comfrey thumbnail Comfrey - Symphytum sp.:


Comfrey is a broadleafed large plant with hairy leaves. The hairs of the leaves may sting and irritate if handled roughly. The stalk is hollow, and the small bell-like flowers may be pale purple or white.

Growing Info:

Hardy perennial, which tolerates at least some shade. Strong and deep root system. It may be adviseable to train it into one of those wire contraptions one commonly sees tomatos growing in, as otherwise the stalks and leaves may tend to fall over and smother nearby plants. It thrives in moisture, but seems to have some tolerance for dryness if shaded. It can be an impressive plant at the back of one's herb garden.

Culinary Uses:

Comfrey is not used, or recommended, for any culinary use. Before its liver toxicity was discovered, the flowers were sometimes used as a garnish in salads.

Medical Uses in Folklore:

Comfrey has been traditionally used in wound healing, both externally and internally. While the leaves of comfrey contain the same healing effects, it is the roots which are most potent. Typically, it would be recommended that comfrey root be boiled, and the decoction used. An ointment may also be made by digesting roots or leaves in hot parafin wax, then straining the mixture and allowing it to cool. The herb is known as knitbone for its alleged ability to help knit bones. Comfrey is said to help heal psoriasis.

Internally, comfrey allegedly helps internal wounds, and helps to expell phlegm. It is said to be good for the blood and humors. (However, please note the warnings below, in light of the great enthusiasm that herbal folkloric literature, both ancient and modern, place on this herb, when considering it for internal usage.)

Scanning the Scientific Literature:

NOTE: This is one of the 'Problem Herbs'.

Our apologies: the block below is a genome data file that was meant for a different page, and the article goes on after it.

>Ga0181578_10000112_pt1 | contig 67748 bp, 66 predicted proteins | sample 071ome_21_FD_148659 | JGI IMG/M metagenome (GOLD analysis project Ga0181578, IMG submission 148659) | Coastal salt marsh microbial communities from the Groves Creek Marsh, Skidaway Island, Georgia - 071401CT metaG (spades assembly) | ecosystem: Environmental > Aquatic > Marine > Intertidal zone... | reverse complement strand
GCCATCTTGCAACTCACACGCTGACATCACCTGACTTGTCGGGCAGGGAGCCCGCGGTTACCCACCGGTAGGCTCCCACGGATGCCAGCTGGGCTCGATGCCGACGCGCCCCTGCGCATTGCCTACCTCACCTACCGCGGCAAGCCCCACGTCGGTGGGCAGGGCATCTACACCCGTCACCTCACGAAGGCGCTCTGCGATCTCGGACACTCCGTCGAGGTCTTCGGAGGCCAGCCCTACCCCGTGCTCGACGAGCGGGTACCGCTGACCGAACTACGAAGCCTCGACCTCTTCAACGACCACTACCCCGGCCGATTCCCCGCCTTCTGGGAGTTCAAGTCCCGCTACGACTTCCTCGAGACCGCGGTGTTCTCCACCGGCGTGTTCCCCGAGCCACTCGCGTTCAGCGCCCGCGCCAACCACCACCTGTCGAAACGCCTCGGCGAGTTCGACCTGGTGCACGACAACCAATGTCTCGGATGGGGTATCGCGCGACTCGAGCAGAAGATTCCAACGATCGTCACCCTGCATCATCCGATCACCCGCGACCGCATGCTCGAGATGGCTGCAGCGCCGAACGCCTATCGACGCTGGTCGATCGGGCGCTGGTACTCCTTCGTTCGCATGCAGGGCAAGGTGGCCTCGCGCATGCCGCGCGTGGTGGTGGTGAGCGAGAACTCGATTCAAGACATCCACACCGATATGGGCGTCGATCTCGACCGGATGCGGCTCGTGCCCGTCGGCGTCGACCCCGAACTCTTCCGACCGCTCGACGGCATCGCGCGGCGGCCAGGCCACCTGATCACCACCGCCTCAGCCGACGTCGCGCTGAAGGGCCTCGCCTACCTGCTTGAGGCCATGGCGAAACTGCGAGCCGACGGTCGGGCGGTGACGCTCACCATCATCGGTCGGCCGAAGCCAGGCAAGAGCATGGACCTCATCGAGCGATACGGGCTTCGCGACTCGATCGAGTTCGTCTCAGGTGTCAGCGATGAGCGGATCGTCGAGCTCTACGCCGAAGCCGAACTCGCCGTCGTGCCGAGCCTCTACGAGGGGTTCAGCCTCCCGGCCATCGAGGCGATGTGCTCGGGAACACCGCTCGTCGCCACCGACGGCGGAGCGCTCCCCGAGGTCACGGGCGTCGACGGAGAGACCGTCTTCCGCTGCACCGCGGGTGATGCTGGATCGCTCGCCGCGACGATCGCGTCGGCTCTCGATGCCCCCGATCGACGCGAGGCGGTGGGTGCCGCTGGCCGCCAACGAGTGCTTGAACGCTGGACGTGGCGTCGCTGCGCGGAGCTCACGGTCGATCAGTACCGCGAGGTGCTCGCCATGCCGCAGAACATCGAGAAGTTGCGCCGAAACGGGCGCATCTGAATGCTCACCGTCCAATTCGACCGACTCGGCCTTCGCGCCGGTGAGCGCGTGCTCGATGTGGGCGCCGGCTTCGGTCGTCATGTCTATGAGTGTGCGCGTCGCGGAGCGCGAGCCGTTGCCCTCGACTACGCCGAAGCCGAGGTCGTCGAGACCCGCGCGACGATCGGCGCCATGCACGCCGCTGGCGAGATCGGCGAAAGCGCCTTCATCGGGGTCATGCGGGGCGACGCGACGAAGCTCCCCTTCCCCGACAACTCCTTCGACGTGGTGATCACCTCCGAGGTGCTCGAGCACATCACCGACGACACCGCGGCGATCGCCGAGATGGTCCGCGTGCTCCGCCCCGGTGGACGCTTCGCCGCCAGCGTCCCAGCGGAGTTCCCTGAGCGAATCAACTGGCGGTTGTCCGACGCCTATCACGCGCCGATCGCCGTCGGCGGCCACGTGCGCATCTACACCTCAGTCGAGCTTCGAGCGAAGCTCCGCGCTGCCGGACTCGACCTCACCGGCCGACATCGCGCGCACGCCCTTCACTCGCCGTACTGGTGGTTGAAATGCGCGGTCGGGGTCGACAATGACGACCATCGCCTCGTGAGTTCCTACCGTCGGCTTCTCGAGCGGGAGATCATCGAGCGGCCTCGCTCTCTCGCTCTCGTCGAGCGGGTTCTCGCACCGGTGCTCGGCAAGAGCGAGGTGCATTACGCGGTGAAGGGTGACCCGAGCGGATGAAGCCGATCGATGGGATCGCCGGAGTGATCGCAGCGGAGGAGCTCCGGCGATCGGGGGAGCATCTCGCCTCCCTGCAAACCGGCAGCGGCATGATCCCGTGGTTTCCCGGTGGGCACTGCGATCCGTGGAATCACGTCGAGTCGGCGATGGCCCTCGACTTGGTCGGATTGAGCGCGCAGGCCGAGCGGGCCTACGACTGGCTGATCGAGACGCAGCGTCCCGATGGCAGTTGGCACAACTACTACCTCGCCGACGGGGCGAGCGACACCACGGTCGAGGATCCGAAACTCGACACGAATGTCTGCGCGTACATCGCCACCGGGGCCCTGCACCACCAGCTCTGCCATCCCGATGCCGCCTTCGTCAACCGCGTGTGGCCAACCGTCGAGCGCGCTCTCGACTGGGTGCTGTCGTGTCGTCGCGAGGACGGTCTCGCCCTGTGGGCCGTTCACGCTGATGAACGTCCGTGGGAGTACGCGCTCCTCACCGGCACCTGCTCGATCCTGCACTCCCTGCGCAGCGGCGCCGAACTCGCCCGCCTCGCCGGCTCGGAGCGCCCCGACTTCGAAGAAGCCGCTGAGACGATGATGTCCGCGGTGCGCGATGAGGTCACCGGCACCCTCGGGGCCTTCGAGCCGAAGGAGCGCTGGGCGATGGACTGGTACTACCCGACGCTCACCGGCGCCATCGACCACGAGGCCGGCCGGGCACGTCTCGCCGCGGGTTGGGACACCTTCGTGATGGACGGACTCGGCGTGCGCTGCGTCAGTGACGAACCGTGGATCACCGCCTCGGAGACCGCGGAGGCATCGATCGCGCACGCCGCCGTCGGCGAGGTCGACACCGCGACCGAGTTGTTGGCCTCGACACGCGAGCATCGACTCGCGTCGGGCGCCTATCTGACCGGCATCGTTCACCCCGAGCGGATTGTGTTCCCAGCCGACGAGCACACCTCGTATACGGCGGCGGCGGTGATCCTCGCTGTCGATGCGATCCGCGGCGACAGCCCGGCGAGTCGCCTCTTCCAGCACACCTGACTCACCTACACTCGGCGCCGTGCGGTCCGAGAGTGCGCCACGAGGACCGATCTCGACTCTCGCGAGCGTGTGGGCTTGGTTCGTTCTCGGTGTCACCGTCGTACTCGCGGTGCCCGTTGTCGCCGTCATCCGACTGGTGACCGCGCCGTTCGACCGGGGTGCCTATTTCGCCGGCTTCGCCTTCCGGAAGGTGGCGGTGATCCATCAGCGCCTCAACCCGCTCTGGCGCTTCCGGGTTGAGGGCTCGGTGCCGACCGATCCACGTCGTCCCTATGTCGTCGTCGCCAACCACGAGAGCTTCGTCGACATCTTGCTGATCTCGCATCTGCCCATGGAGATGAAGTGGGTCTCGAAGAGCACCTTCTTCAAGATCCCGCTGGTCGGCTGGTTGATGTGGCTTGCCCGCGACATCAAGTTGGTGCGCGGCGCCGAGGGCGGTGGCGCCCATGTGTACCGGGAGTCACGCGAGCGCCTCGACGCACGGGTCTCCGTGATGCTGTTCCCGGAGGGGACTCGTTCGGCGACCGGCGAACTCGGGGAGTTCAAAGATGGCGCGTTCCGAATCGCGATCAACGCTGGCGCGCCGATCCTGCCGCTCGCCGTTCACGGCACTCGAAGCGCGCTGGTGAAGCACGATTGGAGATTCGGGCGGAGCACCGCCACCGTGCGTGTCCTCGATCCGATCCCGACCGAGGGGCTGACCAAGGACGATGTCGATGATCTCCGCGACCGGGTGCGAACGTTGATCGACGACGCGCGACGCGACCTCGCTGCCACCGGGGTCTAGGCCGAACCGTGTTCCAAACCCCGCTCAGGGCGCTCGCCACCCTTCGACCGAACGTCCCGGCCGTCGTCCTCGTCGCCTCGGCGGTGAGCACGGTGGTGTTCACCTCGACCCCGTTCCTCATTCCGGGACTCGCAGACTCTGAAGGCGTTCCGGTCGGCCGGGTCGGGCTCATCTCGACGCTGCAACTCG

There is no evidence that comfrey can actually knit bones; indeed this is highly unlikely. Comfrey may have once seen use as an aid to reduce the swelling around bone breaks, but it is not recommended today. All comfrey species contain hepatotoxic pyrrolizidine alkaloids. Even more toxic is the compound echimidine, which is found in Russian comfrey and in prickly comfrey, but not in common comfrey. However, proper species identification is essential, and one cannot guarantee that it has always been done. Indeed, one study of several commercial comfrey supplies found the presence of echimidine in samples that were labelled (erroneously) as common comfrey. The roots contain far more of these alkaloids than the leaves. As noted, even the pyrrolizidine alkaloids that common comfrey contain can be hazardous with repeated use. Liver failure is a very real risk.

Rat livers were examined after low dose administration of comfrey-derived alkaloids (6 doses in 6 weeks). The livers exhibited vascular congestion, mild necrosis, and loss of definition of liver cell cellular membranes.

Comfrey contains allantoin, which promotes cell proliferation. (This may possibly be a basis for some of its wound-healing properties.)

Other Info:

Culpeper declares this to be an herb of Saturn.


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This information is not intended to replace medical advice or treatment. If conditions worsen, or persist, consult your healthcare practitioner.

Last Updated: March 7, 1999.